PN Review Print and Online Poetry Magazine
Most Read... Rebecca WattsThe Cult of the Noble Amateur
(PN Review 239)
Mark FordLetters And So It Goes
Letters from Young Mr Grace
(aka John Ashbery)

(PN Review 239)
Henry Kingon Toby Martinez de las Rivas
(PN Review 244)
Eavan BolandA Lyric Voice at Bay
(PN Review 121)
Vahni CapildeoOn Judging Prizes, & Reading More than Six Really Good Books
(PN Review 237)
Jamie OsbornIn conversation with Sasha Dugdale
(PN Review 240)
Poems Articles Interviews Reports Reviews Contributors
OUP PNR 246 Banner
Monthly Carcanet Books
Next Issue Alex Wong embarks on Ausonius's Moselle Christine Blackwell recalls Jonas Mekas Lives of Graves, Trilling and Curnow visited New poems by Lisa Kelly and Jodie Hollander Andy Croft on the 'poetry industry'

This review is taken from PN Review 4, Volume 4 Number 4, July - September 1978.

A RISKY BUSINESS What is to be Given by Delmore Schwartz, Carcanet, £2.90.

The risks awaiting readers of this volume are considerable, since, as Douglas Dunn's introduction partly shows, Schwartz became his admirers in perhaps the worst possible sense. What blinkers can we find to keep our eyes directly on the poems, and avoid the disturbing forms of Bellow and Berryman which lumber along just over our shoulders? They, after all, are the ones with the authority and the success, while Schwartz from their view-point more and more takes on the guise of reputed crank, genius, and doomed bard, all the veneer of a Romantic giant. The appearance of these poems might even seem to add an extra validity to the fictionalization of Schwartz, the Great Gift, by his friends; some might read him as they feel obliged to peruse Holinshed or Plutarch. Poetry, fortunately, has just about managed to separate itself from biography, but the first risk to be taken with these poems is that of discovering what matters to us more, poems or gossip, and which adds sauce to which.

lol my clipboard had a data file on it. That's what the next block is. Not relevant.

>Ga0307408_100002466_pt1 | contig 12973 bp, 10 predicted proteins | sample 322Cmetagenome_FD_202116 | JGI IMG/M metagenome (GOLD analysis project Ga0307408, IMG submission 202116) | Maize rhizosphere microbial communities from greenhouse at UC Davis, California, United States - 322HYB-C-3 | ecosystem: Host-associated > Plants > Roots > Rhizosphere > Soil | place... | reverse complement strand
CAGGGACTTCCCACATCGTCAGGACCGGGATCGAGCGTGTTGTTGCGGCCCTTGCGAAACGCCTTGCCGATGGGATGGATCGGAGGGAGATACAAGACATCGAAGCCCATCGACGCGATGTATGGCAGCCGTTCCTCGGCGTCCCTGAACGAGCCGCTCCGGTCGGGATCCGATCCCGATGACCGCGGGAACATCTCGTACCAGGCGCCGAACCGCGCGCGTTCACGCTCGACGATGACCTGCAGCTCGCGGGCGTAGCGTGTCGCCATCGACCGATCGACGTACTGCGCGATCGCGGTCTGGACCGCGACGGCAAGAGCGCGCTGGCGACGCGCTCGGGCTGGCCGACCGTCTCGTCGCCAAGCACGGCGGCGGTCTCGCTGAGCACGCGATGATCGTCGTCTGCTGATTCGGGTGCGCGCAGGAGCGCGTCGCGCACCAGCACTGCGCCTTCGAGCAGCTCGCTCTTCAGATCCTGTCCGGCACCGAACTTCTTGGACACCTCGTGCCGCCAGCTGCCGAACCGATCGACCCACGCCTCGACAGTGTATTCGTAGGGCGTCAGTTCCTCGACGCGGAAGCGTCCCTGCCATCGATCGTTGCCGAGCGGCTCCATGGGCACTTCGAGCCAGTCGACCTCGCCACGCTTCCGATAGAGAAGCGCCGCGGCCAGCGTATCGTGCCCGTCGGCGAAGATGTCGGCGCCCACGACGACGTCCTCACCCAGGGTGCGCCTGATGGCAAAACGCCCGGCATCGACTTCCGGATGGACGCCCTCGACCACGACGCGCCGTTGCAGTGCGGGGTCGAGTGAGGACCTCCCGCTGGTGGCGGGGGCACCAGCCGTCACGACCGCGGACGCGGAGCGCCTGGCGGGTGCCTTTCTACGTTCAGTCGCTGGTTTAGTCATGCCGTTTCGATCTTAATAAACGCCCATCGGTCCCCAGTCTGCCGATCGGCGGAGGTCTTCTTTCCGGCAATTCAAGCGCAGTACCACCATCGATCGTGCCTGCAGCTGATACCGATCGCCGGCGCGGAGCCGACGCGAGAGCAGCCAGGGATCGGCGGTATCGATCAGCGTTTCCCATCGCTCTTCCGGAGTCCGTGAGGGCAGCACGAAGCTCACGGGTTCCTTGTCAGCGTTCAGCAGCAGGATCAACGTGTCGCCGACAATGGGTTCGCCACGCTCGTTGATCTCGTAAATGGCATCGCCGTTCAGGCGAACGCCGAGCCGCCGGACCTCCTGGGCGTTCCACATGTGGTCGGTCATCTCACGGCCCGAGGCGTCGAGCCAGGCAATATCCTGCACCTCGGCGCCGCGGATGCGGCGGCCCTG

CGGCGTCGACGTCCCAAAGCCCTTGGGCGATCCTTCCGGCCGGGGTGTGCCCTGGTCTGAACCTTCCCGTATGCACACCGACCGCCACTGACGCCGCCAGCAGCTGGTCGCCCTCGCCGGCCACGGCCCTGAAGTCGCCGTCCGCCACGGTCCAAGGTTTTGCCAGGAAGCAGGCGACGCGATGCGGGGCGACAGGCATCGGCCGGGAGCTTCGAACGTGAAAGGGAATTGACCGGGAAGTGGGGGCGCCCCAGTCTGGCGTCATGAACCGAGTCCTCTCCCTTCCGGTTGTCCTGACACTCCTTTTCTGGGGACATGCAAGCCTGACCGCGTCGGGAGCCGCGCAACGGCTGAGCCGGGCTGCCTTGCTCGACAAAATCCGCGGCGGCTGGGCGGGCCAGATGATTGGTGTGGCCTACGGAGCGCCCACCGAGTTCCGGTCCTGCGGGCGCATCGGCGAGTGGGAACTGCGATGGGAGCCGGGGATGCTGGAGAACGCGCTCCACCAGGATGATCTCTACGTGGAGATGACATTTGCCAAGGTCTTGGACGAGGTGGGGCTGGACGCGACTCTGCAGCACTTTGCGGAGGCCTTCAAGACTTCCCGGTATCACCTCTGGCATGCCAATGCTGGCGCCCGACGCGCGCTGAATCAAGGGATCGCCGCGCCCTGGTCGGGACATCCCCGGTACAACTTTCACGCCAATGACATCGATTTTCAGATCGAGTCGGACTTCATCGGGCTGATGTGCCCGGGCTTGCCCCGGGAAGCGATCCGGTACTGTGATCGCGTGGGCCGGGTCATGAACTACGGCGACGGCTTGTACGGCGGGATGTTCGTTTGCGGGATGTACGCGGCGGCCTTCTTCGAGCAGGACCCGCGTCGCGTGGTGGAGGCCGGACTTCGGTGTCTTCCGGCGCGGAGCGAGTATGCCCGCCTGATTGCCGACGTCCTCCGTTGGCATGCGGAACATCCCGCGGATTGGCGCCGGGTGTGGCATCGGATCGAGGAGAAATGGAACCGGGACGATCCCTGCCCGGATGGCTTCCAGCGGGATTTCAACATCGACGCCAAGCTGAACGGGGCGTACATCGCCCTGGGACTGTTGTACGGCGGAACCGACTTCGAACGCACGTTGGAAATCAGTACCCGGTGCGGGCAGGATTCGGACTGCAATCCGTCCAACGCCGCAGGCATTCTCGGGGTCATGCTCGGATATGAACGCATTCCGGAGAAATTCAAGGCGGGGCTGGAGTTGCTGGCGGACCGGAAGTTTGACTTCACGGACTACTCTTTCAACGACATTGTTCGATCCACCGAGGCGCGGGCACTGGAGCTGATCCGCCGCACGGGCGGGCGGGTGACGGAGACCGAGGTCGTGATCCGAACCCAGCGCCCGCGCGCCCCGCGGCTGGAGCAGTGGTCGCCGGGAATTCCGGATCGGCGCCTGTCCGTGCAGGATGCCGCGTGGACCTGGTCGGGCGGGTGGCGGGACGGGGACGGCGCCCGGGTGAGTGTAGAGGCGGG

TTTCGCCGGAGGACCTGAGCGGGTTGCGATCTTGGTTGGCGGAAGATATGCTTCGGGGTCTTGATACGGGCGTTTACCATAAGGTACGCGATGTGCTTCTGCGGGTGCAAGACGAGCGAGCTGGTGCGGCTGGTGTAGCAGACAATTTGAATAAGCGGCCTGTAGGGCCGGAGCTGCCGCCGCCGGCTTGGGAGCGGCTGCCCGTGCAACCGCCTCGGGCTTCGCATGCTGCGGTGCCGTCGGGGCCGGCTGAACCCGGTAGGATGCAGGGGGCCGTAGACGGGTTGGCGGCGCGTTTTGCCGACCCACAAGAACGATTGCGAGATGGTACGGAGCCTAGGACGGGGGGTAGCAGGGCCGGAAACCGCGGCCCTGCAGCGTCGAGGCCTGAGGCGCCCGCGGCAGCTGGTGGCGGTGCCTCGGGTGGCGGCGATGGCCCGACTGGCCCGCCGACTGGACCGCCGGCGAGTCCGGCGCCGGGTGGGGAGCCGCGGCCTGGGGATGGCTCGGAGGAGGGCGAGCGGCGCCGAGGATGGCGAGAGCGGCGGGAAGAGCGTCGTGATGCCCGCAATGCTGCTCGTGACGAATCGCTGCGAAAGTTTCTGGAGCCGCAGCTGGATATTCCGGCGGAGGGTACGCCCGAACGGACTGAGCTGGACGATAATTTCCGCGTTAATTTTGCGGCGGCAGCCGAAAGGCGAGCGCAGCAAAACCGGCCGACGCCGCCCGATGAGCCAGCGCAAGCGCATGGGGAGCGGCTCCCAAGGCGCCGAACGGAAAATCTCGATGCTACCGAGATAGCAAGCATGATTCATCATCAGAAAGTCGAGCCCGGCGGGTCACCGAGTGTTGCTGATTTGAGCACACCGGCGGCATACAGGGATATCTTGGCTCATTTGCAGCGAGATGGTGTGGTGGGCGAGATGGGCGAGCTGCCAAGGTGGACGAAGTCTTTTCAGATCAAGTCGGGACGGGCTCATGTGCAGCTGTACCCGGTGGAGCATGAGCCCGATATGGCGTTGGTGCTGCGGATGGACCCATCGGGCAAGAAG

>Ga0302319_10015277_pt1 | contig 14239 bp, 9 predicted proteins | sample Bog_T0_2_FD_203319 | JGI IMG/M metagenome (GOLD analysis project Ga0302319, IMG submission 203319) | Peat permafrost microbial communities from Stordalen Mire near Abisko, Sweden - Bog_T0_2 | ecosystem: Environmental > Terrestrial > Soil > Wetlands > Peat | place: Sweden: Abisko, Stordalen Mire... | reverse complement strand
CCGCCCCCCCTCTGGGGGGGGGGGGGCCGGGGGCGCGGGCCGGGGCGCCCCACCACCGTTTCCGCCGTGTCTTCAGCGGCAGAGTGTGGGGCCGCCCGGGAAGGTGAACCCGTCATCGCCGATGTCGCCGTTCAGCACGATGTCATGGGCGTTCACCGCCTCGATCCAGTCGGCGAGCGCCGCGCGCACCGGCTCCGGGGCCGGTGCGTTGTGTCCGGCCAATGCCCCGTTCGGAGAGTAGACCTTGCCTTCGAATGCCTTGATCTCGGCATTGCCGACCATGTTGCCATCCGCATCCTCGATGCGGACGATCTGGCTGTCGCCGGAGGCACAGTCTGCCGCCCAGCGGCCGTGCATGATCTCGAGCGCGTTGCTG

Schwartz too takes risks; 'Prothalamion', one of the longest poems in the collection, shows how he can over-reach himself, and ranges from tightly controlled statement to exclamatory evocation. Like many of his poems, it has a partly dramatic form, as if he is making speeches to himself, and often borders on pastiche of other writers, as if he is making speeches to them:


But this is fantastic and pitiful,
And no one comes, ...


Searching, please wait... animated waiting image